Engineering Controls

This page provides an overview of the Engineering Controls projects developed by CMI in response to these challenges, representing the continually evolving understanding of how to best protect health care professionals from novel coronavirus and better control its transmission.

Engineering Controls

 

Self-swab testing kiosk with vacuum filtration 

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Waiting-room isolation booth 

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Aerosol containment tent

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Rapid test aerosol containment

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SELF-SWAB TESTING KIOSK WITH VACUUM FILTRATION

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CHALLENGE

One of the most widely used tests for COVID-19 is a self-administered swab of the nose and the back of the throat. During this test it was found many people would cough, sneeze or gag. This raised major concerns with both droplet and aerosol exposure to COVID positive people. The university required testing of almost 4,000 students returning to the dorms in August.

RESPONSE

In collaboration with the Facilities team, CMI designed a ventilated kiosk which allows for this type of testing to be brought indoors while isolating the droplets and aerosols during these tests. A modular filtered exhaust system at each kiosk allows for unique configuration of set-up at any facility, and includes ADA accessible set-up. Qualitative testing of effectiveness showed the kiosks provided an approximately 1,000-fold decrease in particles escaping the booth.

PROJECT STATUS

These kiosks are currently in-use throughout UU clinics and other main campus facilities for student testing, and were also used for testing attendees to the Vice-Presidential debate.

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WAITING-ROOM ISOLATION BOOTH WITH VACUUM FILTRATION

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CHALLENGE

Until test results return, it is impossible to determine which patients are experiencing a respiratory infection due to COVID-19, or other more common infections such as influenza. Separating these patients from those without symptoms of respiratory infections may be difficult in existing clinics due to layout and HVAC constraints, while crucial to capture as many aerosols and droplets as possible while indoors to minimize risk of COVID-19 transmission.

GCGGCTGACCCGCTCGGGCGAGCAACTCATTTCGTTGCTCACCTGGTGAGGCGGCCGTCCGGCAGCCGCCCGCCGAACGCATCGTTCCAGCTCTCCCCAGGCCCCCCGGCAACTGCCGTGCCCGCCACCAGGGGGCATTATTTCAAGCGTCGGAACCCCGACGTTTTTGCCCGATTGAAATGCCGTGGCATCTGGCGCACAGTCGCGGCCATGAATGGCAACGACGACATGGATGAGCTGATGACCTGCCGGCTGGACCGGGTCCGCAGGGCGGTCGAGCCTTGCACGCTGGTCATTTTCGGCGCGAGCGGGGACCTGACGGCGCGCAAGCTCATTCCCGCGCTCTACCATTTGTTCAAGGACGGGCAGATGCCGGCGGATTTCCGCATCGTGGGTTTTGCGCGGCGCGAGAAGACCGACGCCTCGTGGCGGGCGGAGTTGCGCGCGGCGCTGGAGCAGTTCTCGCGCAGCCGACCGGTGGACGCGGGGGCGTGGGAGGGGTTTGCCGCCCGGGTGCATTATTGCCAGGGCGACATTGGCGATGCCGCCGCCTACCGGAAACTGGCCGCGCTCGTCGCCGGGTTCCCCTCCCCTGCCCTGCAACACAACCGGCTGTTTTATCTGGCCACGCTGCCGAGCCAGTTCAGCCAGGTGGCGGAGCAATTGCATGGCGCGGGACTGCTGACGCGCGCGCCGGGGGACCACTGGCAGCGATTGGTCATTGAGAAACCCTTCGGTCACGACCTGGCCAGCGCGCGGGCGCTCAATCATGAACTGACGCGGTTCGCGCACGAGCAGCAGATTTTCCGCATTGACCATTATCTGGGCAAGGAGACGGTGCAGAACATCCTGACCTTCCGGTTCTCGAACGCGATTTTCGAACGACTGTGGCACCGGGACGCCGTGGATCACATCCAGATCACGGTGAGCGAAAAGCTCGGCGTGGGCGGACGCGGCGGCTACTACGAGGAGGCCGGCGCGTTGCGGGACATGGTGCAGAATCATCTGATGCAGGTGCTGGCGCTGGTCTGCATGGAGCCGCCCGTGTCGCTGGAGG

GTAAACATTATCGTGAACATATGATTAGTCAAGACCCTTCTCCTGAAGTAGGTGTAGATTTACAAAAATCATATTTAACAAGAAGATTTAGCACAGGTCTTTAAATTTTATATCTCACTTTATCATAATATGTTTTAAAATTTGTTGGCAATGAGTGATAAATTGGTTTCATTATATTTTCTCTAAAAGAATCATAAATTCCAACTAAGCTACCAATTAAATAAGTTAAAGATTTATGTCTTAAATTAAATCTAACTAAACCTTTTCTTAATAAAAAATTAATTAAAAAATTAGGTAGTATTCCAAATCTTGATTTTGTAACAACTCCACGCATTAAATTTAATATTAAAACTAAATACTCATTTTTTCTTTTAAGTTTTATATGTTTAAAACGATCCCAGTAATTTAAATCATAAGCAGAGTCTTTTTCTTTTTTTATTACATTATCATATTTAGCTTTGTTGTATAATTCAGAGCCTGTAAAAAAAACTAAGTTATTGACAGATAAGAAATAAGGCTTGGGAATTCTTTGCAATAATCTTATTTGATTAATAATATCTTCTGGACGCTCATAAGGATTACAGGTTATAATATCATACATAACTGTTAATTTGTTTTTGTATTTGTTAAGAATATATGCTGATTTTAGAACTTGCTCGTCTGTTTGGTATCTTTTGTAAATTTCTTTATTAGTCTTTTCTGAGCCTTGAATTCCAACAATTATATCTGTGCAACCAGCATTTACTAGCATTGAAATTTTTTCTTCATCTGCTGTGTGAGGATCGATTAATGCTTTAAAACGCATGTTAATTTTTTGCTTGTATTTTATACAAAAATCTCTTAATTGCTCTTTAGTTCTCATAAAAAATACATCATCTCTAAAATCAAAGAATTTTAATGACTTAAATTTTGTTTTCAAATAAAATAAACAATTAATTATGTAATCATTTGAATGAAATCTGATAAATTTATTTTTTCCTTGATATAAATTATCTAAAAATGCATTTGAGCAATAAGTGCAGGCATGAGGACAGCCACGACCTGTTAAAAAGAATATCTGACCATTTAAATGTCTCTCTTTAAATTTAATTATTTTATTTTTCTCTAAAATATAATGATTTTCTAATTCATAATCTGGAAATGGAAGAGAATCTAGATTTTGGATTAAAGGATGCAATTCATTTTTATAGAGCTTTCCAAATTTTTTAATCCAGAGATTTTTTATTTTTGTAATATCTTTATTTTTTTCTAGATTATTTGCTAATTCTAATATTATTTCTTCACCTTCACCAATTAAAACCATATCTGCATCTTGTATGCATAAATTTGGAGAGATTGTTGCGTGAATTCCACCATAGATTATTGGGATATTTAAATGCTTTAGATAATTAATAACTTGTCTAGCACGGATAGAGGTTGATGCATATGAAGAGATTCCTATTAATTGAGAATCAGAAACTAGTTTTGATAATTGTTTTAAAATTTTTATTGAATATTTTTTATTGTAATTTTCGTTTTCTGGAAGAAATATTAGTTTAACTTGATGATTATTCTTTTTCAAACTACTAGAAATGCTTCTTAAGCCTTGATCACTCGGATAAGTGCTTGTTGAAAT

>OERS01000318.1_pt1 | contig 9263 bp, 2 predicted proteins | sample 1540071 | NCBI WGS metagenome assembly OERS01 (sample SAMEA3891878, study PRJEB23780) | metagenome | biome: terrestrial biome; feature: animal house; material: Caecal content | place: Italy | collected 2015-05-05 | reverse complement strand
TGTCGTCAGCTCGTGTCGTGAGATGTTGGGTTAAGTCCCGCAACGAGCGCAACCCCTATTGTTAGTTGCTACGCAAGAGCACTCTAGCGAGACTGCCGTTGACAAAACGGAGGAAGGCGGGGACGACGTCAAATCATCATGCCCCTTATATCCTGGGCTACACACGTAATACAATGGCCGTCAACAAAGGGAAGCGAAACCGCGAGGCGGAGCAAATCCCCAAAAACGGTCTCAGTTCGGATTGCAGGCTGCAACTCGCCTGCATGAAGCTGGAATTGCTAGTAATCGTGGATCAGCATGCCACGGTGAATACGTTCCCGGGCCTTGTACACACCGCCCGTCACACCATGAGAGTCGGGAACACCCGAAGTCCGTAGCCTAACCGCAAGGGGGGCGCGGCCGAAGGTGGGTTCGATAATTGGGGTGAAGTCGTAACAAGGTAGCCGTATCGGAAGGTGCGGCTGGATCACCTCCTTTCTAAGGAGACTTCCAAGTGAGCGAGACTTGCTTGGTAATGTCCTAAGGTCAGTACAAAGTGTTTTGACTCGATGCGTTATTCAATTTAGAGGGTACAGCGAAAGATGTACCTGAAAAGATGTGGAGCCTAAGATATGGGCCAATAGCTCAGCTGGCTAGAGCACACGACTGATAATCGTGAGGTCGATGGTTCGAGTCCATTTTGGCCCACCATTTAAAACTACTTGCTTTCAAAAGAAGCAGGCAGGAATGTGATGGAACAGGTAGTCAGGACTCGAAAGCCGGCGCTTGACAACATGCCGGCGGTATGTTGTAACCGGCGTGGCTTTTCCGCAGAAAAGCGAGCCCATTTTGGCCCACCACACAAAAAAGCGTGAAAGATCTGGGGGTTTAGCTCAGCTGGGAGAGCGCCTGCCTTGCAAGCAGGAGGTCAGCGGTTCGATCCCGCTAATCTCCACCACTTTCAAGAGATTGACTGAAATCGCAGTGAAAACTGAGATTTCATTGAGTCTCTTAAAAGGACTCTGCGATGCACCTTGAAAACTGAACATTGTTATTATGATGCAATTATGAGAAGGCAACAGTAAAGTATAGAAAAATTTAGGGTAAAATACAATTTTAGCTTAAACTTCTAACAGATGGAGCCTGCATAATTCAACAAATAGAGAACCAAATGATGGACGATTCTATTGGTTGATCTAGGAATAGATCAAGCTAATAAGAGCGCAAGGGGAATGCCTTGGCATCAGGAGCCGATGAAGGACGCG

RESPONSE

In collaboration with the Facilities team, CMI designed an isolation booth with vacuum filtration to contains aerosols a patient may generate while indoors. A modular filtered exhaust system at each booth allows for unique configuration of set-up at any facility, including ADA accessible set-up. Qualitative testing of effectiveness showed the kiosks provided an approximately 1,000-fold decrease in particles escaping the booth.

PROJECT STATUS

These booths are currently being constructed and installed at multiple UU clinics. At the time this report was generated, an approximate total of 40 booths are planned for installation.

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AEROSOL CONTAINMENT TENT

 aerosol tent in ED

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CHALLENGE

Many patients undergo aerosolizing procedures during a hospital stay, especially when being treated for COVID-19. This includes nebulization treatments (i.e. Albuterol), ventilator treatment (including noninvasive), and other aerosolizing procedures, including intubation. These procedures can put health care providers at risk of contracting COVID-19.

RESPONSE

To contain aerosols generated during these procedures, a transparent shielding device or tent can be affixed to a patient’s bed. While placing a patient under a tent during an aerosolizing procedure increases the particle count immensely (concentrating particles from a baseline of 5000 ppm to over potentially 1M ppm), a rapid evacuation of air inside the tent with a HEPA rated filtration system returns the air within to the baseline level of aerosols within 60 seconds and minimizes prolonged exposure to the health care provider.

PROJECT STATUS

More than 30 reusable frames and hundreds of plastic coverings are currently in use at UU & IHS facilities, including the ED and several other departments.

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RAPID COVID-19 TEST AEROSOL CONTAINMENT

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CHALLENGE

There is currently an option for rapid COVID-19 testing results in use at the University of Utah. This testing method requires the use of an analysis device from Alere. The manufacturer reported the process of analyzing the samples as an aerosolizing procedure, risking potential exposure to COVID-19. 

RESPONSE

To counteract potential COVID-19 exposure, CMI designed a vacuum device that sits next to the Alere device and captures the aerosols being produced. The device contains custom 3D printed components and HEPA filters.
Laboratory testing showed a 700 times reduction in escaped particles when using the containment box.

PROJECT STATUS

Over 35 of these devices are currently in-use at ARUP. These devices were also used for rapid testing during the Vice-Presidential Debate held on-campus in October 2020.

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